Wednesday, August 16, 2023

Book Review: Jane Doe, by Victoria Helen Stone

Guest review by: Becki Bayley

I gasp as Steven pulls into his driveway. “Oh my God, what a beautiful yard!”

“Thank you.” The garage door rises and I see that the garage is perfectly clean, tools hung on walls and shelves neatly lined with boxes.

“Everything is so pretty. And it seems like such a great neighborhood.”

“It’s nice. There are a lot of older folks here, so there aren’t too many asshole kids around. But the school district is one of the best, so home values are solid.”

He’s so cold and practical that I have trouble imagining what free spirit Meg saw in him. She never thought about home values or school districts during her walks around town. She liked pretty trim and brightly painted porches. But opposites attract, I suppose. His serious and responsible nature must have felt like safety to her.

Sometimes it’s beautiful when karma has a name. This time, karma’s name is Jane, and Steven Hepsworth is about to pay for his bad treatment of another woman.

Official synopsis:
Jane Doe book review, Victoria Helen Stone
Jane’s days at a Midwest insurance company are perfectly ordinary. She blends in well, unremarkably pretty in her floral-print dresses and extra efficient at her low-level job. She’s just the kind of woman middle manager Steven Hepsworth likes—meek, insecure, and willing to defer to a man. No one has any idea who Jane really is. Least of all Steven.

But plain Jane is hiding something. And Steven’s bringing out the worst in her.

Nothing can distract Jane from going straight for his heart: allowing herself to be seduced into Steven’s bed, to insinuate herself into his career and his family, and to expose all his dirty secrets. It’s time for Jane to dig out everything that matters to Steven. So she can take it all away.

Just as he did to her.

This quick read introduces a unique character: Jane, who repeatedly recognizes herself as a sociopath and isn’t ashamed to keep telling the reader about how she’s getting through life by pretending to be like other people while not experiencing any real emotions of her own.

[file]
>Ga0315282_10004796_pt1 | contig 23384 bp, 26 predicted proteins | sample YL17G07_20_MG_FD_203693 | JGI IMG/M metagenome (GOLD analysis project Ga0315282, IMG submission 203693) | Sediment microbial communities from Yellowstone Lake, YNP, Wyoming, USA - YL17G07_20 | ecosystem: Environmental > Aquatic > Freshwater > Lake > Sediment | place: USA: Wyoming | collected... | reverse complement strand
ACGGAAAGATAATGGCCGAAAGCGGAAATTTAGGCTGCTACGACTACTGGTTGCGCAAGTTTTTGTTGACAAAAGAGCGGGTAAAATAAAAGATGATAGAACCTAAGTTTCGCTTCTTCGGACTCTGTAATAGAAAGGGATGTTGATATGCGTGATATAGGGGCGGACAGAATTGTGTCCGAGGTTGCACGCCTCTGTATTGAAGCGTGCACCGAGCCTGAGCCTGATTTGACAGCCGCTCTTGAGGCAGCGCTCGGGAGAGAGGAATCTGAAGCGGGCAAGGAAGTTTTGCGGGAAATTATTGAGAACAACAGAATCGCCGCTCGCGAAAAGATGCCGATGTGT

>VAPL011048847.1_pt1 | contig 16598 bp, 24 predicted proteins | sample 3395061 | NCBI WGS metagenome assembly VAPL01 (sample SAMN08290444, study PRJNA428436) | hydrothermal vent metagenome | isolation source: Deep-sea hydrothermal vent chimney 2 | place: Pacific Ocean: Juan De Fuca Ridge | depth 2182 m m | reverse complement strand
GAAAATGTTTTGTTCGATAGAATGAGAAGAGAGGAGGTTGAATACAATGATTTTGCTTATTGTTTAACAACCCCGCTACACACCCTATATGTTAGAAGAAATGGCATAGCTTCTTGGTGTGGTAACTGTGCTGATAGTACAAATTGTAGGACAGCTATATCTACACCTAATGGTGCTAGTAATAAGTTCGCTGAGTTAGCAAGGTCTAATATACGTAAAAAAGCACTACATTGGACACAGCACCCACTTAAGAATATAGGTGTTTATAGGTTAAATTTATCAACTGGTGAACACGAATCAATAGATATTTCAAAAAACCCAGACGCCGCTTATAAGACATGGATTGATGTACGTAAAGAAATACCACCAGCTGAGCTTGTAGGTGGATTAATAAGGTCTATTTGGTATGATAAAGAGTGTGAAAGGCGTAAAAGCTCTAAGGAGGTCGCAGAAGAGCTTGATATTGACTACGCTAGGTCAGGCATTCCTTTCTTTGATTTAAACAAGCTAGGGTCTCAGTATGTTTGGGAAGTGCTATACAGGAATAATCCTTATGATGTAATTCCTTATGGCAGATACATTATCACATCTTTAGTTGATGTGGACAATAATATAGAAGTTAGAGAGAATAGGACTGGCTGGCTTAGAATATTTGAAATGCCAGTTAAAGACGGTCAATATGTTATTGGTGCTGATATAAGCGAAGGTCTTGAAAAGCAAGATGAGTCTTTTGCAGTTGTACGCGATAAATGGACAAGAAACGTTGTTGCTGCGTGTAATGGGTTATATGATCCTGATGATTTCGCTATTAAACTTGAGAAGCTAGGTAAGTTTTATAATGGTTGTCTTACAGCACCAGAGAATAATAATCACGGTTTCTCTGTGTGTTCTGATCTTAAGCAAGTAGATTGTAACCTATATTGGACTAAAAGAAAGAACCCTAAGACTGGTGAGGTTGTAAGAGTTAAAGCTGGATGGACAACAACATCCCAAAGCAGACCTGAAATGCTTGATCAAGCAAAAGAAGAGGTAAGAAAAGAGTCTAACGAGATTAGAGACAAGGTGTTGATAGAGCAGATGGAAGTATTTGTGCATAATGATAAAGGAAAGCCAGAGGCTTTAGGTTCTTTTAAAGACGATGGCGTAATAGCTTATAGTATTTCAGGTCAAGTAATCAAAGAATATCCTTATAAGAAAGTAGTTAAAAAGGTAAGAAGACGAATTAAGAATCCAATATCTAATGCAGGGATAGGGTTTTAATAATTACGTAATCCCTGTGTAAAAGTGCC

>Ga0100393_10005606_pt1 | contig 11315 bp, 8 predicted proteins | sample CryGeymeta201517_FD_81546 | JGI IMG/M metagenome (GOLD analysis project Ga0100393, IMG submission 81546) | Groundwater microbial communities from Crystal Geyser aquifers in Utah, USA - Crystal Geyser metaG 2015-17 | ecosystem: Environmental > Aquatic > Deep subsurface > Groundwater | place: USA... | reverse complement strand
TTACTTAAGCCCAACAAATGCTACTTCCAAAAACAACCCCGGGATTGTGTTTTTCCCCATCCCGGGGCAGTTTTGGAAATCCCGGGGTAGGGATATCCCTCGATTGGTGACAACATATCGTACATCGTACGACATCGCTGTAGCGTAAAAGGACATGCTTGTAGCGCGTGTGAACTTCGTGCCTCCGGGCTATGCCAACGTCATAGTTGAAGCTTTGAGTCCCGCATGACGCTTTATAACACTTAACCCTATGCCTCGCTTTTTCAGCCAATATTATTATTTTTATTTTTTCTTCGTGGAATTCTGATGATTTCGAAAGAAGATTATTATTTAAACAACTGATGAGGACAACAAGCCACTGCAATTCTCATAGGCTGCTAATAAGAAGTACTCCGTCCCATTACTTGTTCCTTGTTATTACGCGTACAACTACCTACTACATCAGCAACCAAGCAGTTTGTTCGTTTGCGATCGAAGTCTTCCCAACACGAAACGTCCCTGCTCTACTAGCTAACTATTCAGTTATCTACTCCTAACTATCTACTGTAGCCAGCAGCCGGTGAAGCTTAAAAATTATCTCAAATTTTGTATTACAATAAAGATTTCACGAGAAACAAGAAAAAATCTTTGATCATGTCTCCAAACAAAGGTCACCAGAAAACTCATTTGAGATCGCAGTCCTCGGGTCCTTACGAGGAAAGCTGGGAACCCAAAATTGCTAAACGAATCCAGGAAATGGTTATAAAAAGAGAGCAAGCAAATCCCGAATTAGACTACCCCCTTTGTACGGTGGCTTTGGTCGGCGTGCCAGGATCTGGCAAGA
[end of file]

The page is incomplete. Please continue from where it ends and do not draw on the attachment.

Jane’s ability to read people and anticipate who they want her to be makes her the perfect woman to exact revenge on the man who broke her college best friend’s heart. She has no problem getting close to him so she can decide how to most efficiently and effectively ruin him. 

A really fun book (not sure what that says about this reader!), it could be recommended for those who enjoy contemporary psychological thrillers and stories of what may look like female empowerment. It earned 3 out of 5 stars, and Problem Child, the second book in the Jane series, has already received great reviews as well.

{click here to purchase on Amazon—currently free for Kindle Unlimited!}

Becki Bayley is a mom and wife who enjoys reading, spending time with her family, and relaxing outside in her flower garden. Check out reviews of other books she’s read on her blog,

Tuesday, August 15, 2023

Book Review and GIVEAWAY: The Stockwell Letters, by Jacqueline Friedland {ends 8/22}

Guest review by: Becki Bayley

Boston, June 1854
The guards gave Anthony a new suit that morning. After so many days wearing the same rank outfits all the time, he was glad for something clean to put on. And the clothes they gave him were fine. The only time he saw Black folk dressed so costly was when they were being sold at auction for house slaving. He took his time putting on the trousers and the sharp coat, and he found himself still hoping. If they gave him all those fine fabrics and even a top hat to wear, that maybe signified more good was to come.

But it turned out those clothes were meant just to show folks outside that he’d been treated well, that maybe the slave life wasn’t so bad after all.

When the commissioner announced his decision, Anthony could scarcely believe it, even though he heard it clear with his very own ears.

Life as a former slave in a divided country presented many challenges and conflicts for all of the country’s citizens.

Official synopsis:
Book Review and GIVEAWAY: The Stockwell Letters, by Jacqueline Friedland {ends 8/22}
A passionate advocate of abolition from her earliest years, Ann’s activism was derailed just before her twenty-fourth birthday, when she fell sick with a mysterious illness. In order to protect her fragile health, her husband, the famous abolitionist Wendell Phillips, forbade her from joining any further anti-slavery outings. Even so, when fugitive slave Anthony Burns is apprehended in Boston, Ann is determined to help him, no matter what it costs her.  

With a particular focus on the predicament of nineteenth-century women who wanted to effect change despite the restrictions society imposed on them, The Stockwell Letters takes a deep dive into the harrowing conditions of the antebellum South and the obstacles faced by abolitionists who fought tirelessly to eradicate slavery. A fast-paced, arresting recounting of America’s not-so-distant history, the story will stay with readers long after the final page.
Told from the viewpoints of Anthony Burns, Colette, and Ann Phillips, this story gave fascinating perspective on abolitionist activists in Boston in the 1830s through the 1850s (with one last follow-up in the mid-1880s). The title of the book wasn’t obvious, and didn’t really occur to this reader until the book was done, but when it made sense it was excellent.